Purpose of review
To describe our current state of knowledge about the pathophysiology, incidence, and treatment of osteoporosis that presents during pregnancy, puerperium, and lactation.
When vertebral fractures occur in pregnant or lactating women, it is usually unknown whether the skeleton was normal before pregnancy. Maternal adaptations increase bone resorption modestly during pregnancy but markedly during lactation. The net bone loss may occasionally precipitate fractures, especially in women who have underlying low bone mass or skeletal fragility prior to pregnancy. Bone mass and strength are normally restored postweaning. Transient osteoporosis of the hip is a sporadic disorder localized to one or both femoral heads; it is not due to generalized skeletal resorption. Anecdotal reports have used bisphosphonates, strontium ranelate, teriparatide, or vertebroplasty/kyphoplasty to treat postpartum vertebral fractures, but it is unclear whether these therapies had any added benefit over the spontaneous skeletal recovery that normally occurs after weaning.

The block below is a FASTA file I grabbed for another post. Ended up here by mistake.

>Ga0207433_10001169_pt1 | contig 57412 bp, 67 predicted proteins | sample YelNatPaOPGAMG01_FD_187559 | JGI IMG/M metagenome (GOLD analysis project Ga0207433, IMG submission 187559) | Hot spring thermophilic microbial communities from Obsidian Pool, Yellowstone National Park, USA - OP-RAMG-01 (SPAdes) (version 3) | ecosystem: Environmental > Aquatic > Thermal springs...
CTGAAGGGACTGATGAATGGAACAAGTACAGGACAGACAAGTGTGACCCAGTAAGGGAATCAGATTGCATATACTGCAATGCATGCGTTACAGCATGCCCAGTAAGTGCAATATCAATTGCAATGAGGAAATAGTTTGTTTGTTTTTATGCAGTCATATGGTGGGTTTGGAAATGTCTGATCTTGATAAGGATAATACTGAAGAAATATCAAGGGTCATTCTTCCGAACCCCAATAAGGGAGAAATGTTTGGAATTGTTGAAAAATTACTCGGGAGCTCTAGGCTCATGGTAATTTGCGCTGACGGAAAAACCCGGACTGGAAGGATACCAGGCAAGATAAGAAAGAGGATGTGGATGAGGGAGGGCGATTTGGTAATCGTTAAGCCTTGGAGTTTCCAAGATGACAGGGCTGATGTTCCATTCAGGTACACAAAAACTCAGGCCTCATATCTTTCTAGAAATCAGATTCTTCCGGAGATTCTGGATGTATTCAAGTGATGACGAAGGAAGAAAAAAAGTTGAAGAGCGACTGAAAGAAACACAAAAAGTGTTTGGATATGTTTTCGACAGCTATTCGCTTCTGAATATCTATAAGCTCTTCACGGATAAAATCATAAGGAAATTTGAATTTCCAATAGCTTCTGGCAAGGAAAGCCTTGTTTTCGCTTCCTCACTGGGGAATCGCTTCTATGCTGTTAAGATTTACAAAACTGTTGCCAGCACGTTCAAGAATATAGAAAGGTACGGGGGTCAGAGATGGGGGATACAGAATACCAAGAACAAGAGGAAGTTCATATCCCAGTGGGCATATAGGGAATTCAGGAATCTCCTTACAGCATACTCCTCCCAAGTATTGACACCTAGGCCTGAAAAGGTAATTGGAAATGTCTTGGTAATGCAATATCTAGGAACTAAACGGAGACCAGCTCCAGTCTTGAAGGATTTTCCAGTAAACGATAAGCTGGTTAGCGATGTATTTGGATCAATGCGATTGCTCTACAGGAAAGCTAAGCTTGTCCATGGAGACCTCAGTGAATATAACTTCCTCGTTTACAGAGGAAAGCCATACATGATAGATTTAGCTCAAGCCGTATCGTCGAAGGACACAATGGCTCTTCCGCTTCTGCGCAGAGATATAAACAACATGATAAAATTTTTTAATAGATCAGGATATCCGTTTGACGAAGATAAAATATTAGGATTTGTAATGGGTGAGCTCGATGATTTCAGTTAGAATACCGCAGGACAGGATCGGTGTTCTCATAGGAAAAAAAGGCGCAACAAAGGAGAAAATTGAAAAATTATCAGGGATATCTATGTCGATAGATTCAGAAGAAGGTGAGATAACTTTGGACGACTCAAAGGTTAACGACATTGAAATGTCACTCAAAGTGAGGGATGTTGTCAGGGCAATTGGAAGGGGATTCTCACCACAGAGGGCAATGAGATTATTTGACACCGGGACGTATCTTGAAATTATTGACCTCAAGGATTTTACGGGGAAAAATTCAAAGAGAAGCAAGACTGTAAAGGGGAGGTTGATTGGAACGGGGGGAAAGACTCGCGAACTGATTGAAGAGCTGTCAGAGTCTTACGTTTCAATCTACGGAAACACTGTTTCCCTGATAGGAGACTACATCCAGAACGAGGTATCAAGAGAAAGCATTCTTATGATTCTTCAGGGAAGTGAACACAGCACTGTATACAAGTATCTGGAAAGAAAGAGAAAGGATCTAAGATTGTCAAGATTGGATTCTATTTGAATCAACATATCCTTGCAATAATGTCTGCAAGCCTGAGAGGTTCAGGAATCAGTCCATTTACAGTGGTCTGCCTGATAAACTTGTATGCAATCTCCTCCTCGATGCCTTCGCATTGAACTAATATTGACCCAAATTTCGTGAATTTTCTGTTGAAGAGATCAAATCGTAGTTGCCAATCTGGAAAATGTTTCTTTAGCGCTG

These relatively rare fragility fractures result from multifactorial causes, including skeletal disorders that precede pregnancy, and structural and metabolic stresses that can compromise skeletal strength during pregnancy and lactation. Further study is needed to determine when pharmacological or surgical therapy is warranted instead of conservative or expectant management.